Vitamin b12 is an important vitamin, responsible for the production of red blood cells in the body and for keeping nerves healthy. It’s best gained through diet from B12-rich foods, which tend to be from sources of an animal origin, such as meat and cheese. This means vegans and vegetarians can be at risk of vitamin B12 deficiency, unless they include B12 fortified foods in their diet or take supplements. A person may also struggle to get enough B12 from their diet as a result of a health condition, such as pernicious anaemia – this affects the body’s absorption of B12 from foods.
No matter the cause, if someone lacks vitamin B12, their red blood cell count will be low and the nerves can begin to be affected.
When this happens, symptoms of vitamin b12 deficiency develop.
Vitamin B12 deficiency can lead to vision problems, memory loss, loss of physical co-ordination, and heart failure if left untreated, so recognising the symptoms is very important.
Three symptoms of the condition may appear when you go to the toilet and shouldn’t be overlooked.
Gas, constipation and diarrhoea can all point to a vitamin b12 deficiency, according to the US National Heart, Lung and Blood Institute.
These are all symptoms linked to the digestive tract, which can be impacted in the case of a vitamin B12 deficiency.
Your digestive health relies on the healthy function of your stomach, small and large intestines, the colon and the rectum, and these tissues rely on B vitamins.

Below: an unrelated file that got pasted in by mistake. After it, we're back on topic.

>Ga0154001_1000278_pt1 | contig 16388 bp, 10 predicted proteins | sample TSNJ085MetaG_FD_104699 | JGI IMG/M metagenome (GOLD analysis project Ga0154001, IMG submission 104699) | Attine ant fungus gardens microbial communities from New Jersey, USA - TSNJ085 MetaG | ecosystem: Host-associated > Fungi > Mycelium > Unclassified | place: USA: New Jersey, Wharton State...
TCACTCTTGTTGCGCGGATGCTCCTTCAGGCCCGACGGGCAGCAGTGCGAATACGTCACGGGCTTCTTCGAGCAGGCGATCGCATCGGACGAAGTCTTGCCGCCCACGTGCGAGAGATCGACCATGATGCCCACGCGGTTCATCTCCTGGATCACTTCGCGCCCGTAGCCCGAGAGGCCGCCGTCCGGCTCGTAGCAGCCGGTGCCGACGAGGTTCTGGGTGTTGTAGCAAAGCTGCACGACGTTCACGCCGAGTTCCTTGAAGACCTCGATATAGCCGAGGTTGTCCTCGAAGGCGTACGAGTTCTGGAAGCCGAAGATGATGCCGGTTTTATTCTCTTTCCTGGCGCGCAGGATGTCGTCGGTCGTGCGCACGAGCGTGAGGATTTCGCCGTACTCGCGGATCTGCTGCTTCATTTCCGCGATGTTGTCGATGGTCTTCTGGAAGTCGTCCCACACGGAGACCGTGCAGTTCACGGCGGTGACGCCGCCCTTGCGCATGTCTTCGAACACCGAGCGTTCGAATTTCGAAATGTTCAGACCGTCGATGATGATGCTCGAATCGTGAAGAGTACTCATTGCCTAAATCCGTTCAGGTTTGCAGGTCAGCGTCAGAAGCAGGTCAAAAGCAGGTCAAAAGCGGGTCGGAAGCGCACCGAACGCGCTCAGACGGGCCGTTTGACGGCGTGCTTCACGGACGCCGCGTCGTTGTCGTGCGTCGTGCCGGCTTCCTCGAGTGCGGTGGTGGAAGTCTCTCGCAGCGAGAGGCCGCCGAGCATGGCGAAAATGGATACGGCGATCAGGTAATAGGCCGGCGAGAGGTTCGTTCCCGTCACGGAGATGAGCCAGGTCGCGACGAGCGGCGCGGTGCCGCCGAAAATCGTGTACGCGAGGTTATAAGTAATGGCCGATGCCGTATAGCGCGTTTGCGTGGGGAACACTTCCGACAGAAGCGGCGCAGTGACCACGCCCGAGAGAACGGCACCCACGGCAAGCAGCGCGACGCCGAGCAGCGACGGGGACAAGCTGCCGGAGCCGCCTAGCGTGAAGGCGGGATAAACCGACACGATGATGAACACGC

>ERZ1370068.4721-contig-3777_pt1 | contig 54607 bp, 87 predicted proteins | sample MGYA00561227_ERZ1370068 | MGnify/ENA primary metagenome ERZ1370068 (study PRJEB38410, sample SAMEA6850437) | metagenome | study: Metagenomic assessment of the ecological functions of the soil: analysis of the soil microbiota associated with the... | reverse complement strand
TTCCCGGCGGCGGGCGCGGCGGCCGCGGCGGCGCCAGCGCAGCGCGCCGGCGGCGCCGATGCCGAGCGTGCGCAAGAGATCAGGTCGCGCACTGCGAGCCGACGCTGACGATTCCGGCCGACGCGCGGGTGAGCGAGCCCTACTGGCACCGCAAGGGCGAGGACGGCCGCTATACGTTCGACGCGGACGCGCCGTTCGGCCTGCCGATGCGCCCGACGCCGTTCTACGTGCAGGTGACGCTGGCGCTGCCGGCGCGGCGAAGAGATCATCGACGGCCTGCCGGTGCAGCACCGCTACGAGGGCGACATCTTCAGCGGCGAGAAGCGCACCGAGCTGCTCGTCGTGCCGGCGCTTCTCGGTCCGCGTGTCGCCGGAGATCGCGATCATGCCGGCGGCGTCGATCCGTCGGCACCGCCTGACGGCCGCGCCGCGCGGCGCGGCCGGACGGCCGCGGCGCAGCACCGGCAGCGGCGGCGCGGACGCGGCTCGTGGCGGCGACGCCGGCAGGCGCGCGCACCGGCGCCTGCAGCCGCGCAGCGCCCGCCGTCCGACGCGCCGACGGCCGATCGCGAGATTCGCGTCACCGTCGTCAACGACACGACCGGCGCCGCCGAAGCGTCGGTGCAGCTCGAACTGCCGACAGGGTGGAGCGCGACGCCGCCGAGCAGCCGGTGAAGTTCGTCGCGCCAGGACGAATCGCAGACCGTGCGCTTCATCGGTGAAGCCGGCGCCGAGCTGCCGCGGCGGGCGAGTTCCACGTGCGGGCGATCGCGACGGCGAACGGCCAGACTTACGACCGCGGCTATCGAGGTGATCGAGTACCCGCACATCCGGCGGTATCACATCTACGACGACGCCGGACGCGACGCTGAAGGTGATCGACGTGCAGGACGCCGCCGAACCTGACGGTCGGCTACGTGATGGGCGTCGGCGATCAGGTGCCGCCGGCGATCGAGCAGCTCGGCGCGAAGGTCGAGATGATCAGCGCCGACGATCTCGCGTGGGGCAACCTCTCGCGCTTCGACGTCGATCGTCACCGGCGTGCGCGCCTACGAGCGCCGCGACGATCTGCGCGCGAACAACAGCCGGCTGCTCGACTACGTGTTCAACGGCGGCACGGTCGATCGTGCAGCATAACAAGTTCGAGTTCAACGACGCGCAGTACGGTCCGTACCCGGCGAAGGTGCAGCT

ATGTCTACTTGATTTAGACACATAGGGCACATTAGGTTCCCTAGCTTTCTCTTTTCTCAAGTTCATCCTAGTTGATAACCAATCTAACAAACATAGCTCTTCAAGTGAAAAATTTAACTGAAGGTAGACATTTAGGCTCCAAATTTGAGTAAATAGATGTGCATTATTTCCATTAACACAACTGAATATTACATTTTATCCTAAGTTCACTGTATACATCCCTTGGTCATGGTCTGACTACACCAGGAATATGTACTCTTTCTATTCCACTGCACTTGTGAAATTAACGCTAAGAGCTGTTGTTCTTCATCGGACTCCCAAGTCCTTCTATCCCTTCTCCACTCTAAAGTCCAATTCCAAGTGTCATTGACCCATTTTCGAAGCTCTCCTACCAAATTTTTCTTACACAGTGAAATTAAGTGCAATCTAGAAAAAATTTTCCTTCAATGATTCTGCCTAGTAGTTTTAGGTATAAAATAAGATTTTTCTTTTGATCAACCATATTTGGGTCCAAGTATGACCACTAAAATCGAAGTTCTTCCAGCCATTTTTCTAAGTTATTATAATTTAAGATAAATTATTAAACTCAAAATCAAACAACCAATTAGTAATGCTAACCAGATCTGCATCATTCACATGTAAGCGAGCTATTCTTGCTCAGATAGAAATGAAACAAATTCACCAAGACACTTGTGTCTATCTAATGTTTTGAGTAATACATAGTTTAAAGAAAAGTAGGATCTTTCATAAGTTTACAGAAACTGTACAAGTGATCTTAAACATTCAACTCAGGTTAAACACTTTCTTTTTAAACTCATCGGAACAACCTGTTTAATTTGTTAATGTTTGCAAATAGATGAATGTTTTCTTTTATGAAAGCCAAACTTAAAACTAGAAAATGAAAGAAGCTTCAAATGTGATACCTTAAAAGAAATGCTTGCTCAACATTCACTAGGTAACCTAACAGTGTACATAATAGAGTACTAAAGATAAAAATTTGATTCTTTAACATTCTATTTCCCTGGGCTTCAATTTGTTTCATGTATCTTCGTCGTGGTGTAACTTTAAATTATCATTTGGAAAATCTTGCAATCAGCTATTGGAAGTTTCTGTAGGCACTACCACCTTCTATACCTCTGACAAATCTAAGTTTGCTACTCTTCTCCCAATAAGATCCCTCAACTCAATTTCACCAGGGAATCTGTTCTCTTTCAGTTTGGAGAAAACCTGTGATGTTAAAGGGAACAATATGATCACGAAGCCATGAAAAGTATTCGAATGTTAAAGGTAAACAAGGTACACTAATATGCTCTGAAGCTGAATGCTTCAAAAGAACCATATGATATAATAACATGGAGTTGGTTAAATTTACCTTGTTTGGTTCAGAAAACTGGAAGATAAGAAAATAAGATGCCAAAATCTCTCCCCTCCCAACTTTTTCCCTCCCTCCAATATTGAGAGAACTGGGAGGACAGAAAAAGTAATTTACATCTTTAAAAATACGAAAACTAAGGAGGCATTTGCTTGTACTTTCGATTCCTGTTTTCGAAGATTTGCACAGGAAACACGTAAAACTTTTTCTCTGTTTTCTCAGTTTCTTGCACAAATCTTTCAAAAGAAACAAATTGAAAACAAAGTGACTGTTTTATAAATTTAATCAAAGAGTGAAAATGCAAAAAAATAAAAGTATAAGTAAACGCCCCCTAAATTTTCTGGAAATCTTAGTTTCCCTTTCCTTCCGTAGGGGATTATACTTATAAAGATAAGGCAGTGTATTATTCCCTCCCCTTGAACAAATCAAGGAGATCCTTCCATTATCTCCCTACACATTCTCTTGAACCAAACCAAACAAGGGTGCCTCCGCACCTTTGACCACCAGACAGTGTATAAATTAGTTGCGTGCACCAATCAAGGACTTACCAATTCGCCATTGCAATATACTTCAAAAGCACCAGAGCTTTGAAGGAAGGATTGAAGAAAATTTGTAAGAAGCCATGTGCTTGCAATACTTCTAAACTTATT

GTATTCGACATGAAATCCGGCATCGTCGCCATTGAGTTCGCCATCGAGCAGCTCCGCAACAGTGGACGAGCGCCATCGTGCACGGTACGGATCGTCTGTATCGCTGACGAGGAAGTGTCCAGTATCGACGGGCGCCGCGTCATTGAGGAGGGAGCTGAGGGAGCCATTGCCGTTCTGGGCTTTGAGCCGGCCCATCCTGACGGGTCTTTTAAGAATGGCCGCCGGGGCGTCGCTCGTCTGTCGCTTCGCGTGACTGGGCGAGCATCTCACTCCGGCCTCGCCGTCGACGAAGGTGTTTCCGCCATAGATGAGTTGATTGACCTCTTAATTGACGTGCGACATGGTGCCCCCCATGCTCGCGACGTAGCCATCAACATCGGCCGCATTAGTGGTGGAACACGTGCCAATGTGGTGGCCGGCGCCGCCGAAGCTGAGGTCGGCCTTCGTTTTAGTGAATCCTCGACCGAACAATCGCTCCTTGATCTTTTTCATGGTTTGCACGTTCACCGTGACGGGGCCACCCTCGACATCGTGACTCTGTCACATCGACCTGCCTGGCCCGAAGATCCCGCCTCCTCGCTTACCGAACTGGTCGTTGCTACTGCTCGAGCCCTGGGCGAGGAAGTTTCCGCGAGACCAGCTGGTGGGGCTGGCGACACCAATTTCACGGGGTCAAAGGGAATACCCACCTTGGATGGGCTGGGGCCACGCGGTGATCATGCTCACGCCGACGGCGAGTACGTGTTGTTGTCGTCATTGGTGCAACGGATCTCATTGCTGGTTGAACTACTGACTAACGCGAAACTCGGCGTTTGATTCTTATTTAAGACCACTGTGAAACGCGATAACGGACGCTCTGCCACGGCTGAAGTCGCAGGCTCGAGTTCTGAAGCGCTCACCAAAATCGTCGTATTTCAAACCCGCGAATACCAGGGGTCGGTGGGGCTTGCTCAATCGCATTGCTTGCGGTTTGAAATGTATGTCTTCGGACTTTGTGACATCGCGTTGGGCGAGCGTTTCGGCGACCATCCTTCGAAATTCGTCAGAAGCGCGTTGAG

Low intake of vitamin B12 affects the digestive tract, and a severe deficiency paralyses the muscle tissue in the lining of the digestive tract, hindering intestinal function.
Other vitamin B12 deficiency symptoms
Bupa lists six symptoms of vitamin B12 deficiency. These include:
- Feeling very tired
- Breathlessness even after little exercise
- Heart palpitations
- A reduced appetite
- A sore mouth and tongue
The health organisation adds: “If you have vitamin B12-deficiency anaemia, you may also look pale or jaundiced (have a yellowy tinge to your skin and the whites of your eyes).
“As well as the symptoms of anaemia, vitamin B12-deficiency may cause symptoms related to your nerves. This is called vitamin B12 neuropathy. It may affect your movement and sensation, especially in your legs, cause numbness or pins and needles and decrease your sensitivity to touch, vibration or pain. It can also cause confusion, depression, poor concentration and forgetfulness.”
But it also advises: “These symptoms aren’t always due to vitamin B12-deficiency anaemia, but if you have them see your GP.”
Treatment of vitamin B12 deficiency
If a person if not getting enough vitamin B12 from their diet they may be advised by a GP to eat more food fortified with vitamin B12 or to take regular supplements.
Vitamin B12 injections may also be recommended, and for those with pernicious anaemia, injections may be required for the rest of their lives.
Experts say adults aged 19 to 64 require around 1.5 micrograms (mg) a day of vitamin B12, and unless you have pernicious anaemia, you should be able to get this through your diet.
If vitamin B12 deficiency is triggered by not including enough B12 in the diet, Harvard Health Publishing, part of Harvard Medical School, offers the “A list of B12 foods” on its website.